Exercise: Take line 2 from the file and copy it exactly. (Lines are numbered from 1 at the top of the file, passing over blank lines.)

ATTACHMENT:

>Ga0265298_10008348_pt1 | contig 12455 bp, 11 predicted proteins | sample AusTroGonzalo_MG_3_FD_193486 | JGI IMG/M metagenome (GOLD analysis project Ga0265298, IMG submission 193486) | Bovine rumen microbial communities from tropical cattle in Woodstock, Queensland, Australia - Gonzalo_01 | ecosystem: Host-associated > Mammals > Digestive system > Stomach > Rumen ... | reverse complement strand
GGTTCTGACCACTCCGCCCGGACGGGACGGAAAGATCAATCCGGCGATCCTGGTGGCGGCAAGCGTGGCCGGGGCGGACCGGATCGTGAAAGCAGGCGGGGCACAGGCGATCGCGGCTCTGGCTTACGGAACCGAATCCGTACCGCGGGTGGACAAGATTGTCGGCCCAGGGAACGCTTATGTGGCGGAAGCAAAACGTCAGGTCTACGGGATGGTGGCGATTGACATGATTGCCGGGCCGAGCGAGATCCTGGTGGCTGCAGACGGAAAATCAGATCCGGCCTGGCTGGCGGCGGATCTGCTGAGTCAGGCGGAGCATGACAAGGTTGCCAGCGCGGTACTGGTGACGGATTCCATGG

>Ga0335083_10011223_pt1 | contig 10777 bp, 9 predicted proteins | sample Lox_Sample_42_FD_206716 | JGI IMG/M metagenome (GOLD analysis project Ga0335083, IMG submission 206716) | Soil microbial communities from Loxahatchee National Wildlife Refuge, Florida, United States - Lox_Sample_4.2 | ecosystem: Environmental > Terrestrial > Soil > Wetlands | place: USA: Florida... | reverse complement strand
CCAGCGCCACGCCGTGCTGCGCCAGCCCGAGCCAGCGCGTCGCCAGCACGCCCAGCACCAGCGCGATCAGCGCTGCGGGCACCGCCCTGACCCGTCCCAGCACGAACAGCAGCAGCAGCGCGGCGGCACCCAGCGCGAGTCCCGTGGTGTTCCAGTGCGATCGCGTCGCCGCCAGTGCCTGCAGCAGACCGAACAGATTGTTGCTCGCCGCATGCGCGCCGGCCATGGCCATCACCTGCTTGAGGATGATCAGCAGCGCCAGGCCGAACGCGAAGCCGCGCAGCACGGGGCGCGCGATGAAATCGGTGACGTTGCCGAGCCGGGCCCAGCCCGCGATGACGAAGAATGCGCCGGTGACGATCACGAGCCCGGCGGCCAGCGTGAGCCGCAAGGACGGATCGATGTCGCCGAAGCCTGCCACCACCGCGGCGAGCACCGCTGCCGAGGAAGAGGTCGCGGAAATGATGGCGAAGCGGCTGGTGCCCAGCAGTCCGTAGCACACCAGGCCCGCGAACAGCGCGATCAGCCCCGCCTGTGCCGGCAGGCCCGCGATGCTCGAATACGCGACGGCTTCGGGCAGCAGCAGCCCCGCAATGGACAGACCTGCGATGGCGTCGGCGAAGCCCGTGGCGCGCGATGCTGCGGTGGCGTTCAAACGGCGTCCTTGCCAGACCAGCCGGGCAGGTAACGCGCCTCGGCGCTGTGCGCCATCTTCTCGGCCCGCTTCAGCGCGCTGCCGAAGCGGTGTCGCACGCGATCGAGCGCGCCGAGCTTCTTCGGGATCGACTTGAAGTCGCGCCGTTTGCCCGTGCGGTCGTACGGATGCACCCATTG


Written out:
GGTTCTGACCACTCCGCCCGGACGGGACGGAAAGATCAATCCGGCGATCCTGGTGGCGGCAAGCGTGGCCGGGGCGGACCGGATCGTGAAAGCAGGCGGGGCACAGGCGATCGCGGCTCTGGCTTACGGAACCGAATCCGTACCGCGGGTGGACAAGATTGTCGGCCCAGGGAACGCTTATGTGGCGGAAGCAAAACGTCAGGTCTACGGGATGGTGGCGATTGACATGATTGCCGGGCCGAGCGAGATCCTGGTGGCTGCAGACGGAAAATCAGATCCGGCCTGGCTGGCGGCGGATCTGCTGAGTCAGGCGGAGCATGACAAGGTTGCCAGCGCGGTACTGGTGACGGATTCCATGG